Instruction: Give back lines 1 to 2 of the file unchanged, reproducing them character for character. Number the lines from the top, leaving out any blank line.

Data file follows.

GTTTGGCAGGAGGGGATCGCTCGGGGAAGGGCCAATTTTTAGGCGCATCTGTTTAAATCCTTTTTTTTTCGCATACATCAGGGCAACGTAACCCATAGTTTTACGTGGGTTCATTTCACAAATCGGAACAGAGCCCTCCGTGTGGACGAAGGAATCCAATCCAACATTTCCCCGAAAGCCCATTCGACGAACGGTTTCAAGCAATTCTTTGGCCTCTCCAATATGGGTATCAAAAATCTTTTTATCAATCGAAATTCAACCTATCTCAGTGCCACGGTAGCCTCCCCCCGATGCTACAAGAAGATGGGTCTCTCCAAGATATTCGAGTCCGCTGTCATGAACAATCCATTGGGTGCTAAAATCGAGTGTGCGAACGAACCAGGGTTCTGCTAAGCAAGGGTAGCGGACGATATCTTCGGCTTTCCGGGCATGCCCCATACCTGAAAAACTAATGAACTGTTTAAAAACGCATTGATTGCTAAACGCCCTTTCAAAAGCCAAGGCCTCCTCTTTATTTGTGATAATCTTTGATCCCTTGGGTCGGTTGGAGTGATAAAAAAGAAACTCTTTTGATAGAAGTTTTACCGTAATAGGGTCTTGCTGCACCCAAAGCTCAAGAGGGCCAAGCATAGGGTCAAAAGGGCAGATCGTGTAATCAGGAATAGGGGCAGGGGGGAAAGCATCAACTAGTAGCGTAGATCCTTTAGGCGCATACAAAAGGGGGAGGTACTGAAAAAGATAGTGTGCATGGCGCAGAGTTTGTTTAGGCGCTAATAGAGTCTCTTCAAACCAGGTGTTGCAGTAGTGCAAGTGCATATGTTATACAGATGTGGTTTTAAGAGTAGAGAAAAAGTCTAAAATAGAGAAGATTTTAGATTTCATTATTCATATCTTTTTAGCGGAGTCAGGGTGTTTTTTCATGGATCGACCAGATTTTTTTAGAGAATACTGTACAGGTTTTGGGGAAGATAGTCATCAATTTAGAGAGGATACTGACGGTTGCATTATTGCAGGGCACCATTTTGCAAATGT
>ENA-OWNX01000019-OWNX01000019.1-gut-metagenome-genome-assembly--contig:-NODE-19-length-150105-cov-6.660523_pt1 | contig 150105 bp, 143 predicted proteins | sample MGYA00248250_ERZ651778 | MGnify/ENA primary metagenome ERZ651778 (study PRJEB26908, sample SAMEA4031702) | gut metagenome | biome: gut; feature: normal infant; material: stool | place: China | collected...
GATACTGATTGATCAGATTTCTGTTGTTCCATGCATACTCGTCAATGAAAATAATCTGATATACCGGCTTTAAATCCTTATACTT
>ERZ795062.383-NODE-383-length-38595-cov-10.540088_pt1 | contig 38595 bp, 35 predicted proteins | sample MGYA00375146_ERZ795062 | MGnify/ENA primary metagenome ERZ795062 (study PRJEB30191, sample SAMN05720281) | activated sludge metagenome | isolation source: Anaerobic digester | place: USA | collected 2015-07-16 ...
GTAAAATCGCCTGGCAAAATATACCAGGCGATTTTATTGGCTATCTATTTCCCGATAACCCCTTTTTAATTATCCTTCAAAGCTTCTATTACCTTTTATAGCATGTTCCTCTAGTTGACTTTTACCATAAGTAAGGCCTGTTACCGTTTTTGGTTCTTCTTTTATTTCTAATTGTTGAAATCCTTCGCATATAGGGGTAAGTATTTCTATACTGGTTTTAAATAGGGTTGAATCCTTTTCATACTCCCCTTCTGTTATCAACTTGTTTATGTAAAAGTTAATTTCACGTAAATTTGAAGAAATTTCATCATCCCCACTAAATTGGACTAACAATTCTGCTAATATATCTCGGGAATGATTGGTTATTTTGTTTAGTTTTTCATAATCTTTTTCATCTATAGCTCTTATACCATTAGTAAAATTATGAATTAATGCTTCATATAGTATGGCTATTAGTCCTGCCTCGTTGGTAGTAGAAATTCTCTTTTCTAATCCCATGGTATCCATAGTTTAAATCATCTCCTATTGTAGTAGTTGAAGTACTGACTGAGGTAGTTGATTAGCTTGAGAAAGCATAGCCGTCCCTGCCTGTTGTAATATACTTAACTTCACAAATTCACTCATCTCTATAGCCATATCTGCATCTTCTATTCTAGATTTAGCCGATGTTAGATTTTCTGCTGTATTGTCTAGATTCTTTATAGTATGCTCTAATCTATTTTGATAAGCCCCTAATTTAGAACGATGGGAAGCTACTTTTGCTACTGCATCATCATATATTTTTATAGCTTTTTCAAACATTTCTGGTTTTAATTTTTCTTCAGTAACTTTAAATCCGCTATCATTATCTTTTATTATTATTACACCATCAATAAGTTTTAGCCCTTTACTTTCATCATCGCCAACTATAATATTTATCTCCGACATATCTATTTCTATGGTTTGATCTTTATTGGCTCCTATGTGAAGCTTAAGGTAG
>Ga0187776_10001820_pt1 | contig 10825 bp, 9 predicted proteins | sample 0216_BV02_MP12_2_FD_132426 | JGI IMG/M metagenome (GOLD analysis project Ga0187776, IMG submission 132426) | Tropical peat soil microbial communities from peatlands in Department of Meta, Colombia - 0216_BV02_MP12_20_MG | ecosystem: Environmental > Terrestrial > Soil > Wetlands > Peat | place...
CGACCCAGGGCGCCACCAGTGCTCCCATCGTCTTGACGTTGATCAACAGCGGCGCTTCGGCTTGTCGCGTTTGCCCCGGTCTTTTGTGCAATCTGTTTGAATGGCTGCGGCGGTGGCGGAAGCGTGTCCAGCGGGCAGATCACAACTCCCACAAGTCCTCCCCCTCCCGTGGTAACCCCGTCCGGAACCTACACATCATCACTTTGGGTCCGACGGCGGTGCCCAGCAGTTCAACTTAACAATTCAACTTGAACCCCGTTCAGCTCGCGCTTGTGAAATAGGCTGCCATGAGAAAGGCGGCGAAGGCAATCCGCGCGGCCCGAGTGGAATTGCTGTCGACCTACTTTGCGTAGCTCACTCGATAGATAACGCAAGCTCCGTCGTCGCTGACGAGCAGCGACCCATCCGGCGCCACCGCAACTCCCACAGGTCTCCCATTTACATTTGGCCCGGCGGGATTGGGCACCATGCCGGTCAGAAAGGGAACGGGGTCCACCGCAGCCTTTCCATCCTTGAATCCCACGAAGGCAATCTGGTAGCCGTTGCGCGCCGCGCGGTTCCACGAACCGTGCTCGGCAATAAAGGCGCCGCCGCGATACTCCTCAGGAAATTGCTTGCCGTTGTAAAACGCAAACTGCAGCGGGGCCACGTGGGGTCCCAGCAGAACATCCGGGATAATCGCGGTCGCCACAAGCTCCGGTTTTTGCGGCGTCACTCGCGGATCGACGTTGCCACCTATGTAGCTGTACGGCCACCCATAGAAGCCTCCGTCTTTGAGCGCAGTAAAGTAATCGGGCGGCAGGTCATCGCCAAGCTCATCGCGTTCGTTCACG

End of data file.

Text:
GTTTGGCAGGAGGGGATCGCTCGGGGAAGGGCCAATTTTTAGGCGCATCTGTTTAAATCCTTTTTTTTTCGCATACATCAGGGCAACGTAACCCATAGTTTTACGTGGGTTCATTTCACAAATCGGAACAGAGCCCTCCGTGTGGACGAAGGAATCCAATCCAACATTTCCCCGAAAGCCCATTCGACGAACGGTTTCAAGCAATTCTTTGGCCTCTCCAATATGGGTATCAAAAATCTTTTTATCAATCGAAATTCAACCTATCTCAGTGCCACGGTAGCCTCCCCCCGATGCTACAAGAAGATGGGTCTCTCCAAGATATTCGAGTCCGCTGTCATGAACAATCCATTGGGTGCTAAAATCGAGTGTGCGAACGAACCAGGGTTCTGCTAAGCAAGGGTAGCGGACGATATCTTCGGCTTTCCGGGCATGCCCCATACCTGAAAAACTAATGAACTGTTTAAAAACGCATTGATTGCTAAACGCCCTTTCAAAAGCCAAGGCCTCCTCTTTATTTGTGATAATCTTTGATCCCTTGGGTCGGTTGGAGTGATAAAAAAGAAACTCTTTTGATAGAAGTTTTACCGTAATAGGGTCTTGCTGCACCCAAAGCTCAAGAGGGCCAAGCATAGGGTCAAAAGGGCAGATCGTGTAATCAGGAATAGGGGCAGGGGGGAAAGCATCAACTAGTAGCGTAGATCCTTTAGGCGCATACAAAAGGGGGAGGTACTGAAAAAGATAGTGTGCATGGCGCAGAGTTTGTTTAGGCGCTAATAGAGTCTCTTCAAACCAGGTGTTGCAGTAGTGCAAGTGCATATGTTATACAGATGTGGTTTTAAGAGTAGAGAAAAAGTCTAAAATAGAGAAGATTTTAGATTTCATTATTCATATCTTTTTAGCGGAGTCAGGGTGTTTTTTCATGGATCGACCAGATTTTTTTAGAGAATACTGTACAGGTTTTGGGGAAGATAGTCATCAATTTAGAGAGGATACTGACGGTTGCATTATTGCAGGGCACCATTTTGCAAATGT
>ENA-OWNX01000019-OWNX01000019.1-gut-metagenome-genome-assembly--contig:-NODE-19-length-150105-cov-6.660523_pt1 | contig 150105 bp, 143 predicted proteins | sample MGYA00248250_ERZ651778 | MGnify/ENA primary metagenome ERZ651778 (study PRJEB26908, sample SAMEA4031702) | gut metagenome | biome: gut; feature: normal infant; material: stool | place: China | collected...